Feb. 14, 2013 at 11:54 AM ET
For their West Coast Valentine’s Day, Kathie Lee and Hoda took the chance to pick up some mating tips from a few Californians — the animals of the San Diego Zoo. The ladies met up with zoo ambassador Rick Schwartz to get the lowdown on how camels, porcupines and penguins attract each other.
When camels want to flirt, they “they stink a lot and spread their urine everywhere by flapping their tail, they froth around the mouth, they do these horrible sounds,” Schwartz explained.
“We just heard it!” the ladies exclaimed.
“I thought it was Kathie Lee,” Hoda added.
Porcupines have a really elaborate mating ritual, Schwartz explained, especially because of all their quills. So how do they mate? “Very carefully,” he said. First the males fight to win the females' attention. “There’s a lot of screaming and fighting, exchanging of quills,” he said. When one male wins, he then has to fight the lady porcupine as well. If he wins, she decides he's good enough for her.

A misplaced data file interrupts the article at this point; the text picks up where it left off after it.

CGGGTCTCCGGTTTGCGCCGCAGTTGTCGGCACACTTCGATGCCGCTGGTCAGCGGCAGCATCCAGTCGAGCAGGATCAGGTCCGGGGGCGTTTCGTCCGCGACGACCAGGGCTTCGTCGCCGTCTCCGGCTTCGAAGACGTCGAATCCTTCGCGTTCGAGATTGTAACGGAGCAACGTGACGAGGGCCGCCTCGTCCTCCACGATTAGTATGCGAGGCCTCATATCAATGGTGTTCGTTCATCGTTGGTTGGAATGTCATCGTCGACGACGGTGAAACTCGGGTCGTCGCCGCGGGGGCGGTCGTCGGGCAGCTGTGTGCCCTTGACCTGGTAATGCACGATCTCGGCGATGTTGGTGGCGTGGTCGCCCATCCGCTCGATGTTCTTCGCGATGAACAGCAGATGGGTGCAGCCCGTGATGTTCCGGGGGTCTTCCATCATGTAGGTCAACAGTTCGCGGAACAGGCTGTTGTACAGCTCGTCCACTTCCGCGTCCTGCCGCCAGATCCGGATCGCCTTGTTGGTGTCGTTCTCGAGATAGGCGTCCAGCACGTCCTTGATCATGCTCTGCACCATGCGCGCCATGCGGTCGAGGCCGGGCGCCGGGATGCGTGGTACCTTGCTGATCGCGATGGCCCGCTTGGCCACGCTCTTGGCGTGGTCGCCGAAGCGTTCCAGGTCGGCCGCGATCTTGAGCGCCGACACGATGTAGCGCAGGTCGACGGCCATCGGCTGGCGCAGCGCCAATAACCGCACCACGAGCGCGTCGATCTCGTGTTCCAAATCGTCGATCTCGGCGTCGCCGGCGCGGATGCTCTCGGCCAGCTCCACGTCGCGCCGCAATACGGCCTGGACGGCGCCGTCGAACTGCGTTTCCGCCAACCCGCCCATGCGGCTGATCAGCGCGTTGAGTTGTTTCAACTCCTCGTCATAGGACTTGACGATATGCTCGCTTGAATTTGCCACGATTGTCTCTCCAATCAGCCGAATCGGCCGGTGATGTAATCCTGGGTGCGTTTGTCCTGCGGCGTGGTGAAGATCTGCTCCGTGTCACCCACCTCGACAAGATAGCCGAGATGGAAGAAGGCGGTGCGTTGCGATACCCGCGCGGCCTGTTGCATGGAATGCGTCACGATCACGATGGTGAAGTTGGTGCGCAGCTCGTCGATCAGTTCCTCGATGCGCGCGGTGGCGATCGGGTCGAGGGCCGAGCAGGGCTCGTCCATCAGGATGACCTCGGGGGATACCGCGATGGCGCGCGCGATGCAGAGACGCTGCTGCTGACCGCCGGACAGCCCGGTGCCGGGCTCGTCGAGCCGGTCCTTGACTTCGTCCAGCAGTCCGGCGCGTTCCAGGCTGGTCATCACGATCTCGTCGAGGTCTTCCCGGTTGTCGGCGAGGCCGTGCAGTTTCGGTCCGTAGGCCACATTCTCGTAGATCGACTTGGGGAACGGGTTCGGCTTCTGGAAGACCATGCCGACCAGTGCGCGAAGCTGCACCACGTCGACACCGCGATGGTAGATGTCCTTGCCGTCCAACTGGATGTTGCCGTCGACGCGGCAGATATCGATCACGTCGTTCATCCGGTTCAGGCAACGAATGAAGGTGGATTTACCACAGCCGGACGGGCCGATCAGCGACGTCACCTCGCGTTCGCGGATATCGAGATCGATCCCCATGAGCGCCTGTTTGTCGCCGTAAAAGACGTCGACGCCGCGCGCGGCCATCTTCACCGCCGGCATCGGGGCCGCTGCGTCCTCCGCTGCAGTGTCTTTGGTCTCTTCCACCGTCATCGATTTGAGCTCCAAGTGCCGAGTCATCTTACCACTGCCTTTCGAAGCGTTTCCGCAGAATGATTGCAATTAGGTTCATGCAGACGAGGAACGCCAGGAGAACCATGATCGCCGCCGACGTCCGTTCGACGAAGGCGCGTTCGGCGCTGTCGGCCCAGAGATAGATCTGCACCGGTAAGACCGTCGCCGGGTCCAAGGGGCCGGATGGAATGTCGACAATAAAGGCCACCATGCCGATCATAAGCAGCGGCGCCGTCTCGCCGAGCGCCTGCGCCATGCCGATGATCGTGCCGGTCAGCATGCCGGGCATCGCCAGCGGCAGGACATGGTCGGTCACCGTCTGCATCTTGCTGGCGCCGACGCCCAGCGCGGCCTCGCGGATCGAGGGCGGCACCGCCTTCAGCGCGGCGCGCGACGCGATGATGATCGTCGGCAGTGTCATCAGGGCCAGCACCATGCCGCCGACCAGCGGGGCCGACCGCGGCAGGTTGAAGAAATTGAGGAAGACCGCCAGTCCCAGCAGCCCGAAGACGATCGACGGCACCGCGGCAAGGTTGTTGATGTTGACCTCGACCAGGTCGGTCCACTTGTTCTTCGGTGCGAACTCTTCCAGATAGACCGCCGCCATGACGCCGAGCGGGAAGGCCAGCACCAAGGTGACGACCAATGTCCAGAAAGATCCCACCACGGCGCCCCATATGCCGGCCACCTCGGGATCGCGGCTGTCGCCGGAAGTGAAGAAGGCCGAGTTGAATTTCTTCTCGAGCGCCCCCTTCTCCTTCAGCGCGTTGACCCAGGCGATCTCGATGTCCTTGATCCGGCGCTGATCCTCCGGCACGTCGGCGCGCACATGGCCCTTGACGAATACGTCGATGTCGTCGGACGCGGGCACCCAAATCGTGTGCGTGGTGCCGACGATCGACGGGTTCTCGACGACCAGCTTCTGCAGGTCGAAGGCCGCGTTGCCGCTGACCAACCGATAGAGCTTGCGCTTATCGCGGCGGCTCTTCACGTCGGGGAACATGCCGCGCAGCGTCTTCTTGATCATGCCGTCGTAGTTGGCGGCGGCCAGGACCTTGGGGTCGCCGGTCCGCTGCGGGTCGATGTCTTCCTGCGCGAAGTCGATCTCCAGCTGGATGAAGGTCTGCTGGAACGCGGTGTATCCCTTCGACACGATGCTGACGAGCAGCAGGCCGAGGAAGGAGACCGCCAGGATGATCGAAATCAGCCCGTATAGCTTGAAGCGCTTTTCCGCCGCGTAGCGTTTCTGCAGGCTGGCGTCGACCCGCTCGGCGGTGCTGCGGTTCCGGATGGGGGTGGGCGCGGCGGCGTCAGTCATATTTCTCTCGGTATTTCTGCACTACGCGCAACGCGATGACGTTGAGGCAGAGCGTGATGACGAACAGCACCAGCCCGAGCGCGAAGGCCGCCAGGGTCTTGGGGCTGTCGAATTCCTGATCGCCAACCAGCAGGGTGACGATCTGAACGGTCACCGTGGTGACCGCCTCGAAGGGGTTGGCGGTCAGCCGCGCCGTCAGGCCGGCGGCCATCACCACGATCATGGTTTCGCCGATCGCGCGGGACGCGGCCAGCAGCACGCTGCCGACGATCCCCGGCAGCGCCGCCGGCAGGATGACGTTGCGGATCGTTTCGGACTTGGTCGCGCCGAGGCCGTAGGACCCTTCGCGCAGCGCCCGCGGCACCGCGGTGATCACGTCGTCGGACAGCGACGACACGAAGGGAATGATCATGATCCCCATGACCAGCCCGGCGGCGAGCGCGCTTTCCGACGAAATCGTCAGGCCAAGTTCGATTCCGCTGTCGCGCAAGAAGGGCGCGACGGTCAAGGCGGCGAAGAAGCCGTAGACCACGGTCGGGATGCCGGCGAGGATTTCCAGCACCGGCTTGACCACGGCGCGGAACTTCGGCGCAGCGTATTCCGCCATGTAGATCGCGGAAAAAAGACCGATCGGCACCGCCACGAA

“That’s how I got Frank!” KLG exclaimed.
Then Kathie Lee got a little down and dirty, asking the zookeeper if the animals “Go to Poughkeepsie too” (the ladies’ new code word for “reaching climax.”) “Oh my God!” Hoda squirmed. For those of you not as squeamish as Hoda, technically, Schwartz explained, the answer is yes.
"See Hoda? We learned something today! Why are you embarrassed by it?" Kathie Lee asked.
“I’m embarrassed. I just am," Hoda said, quickly trying to change the subject. "Do you have anything else?"
The ladies then met a pair of "true lovebirds," African penguins who mate for life. Penguins also live in a "homestead nest," where they "work together to protect the egg" and take shifts to take care of their baby once its born.
"How do they find each other?" KLG asked, maybe looking for some suggestions for Hoda.
"They have their own little heart song," Schwartz explained. "They recognize each other at a distance."
Leave it to the penguins to make us all feel bad about our relationships on Valentine's Day.
Meena Hart Duerson is a TODAY.com senior editor who thinks these animals have the right idea.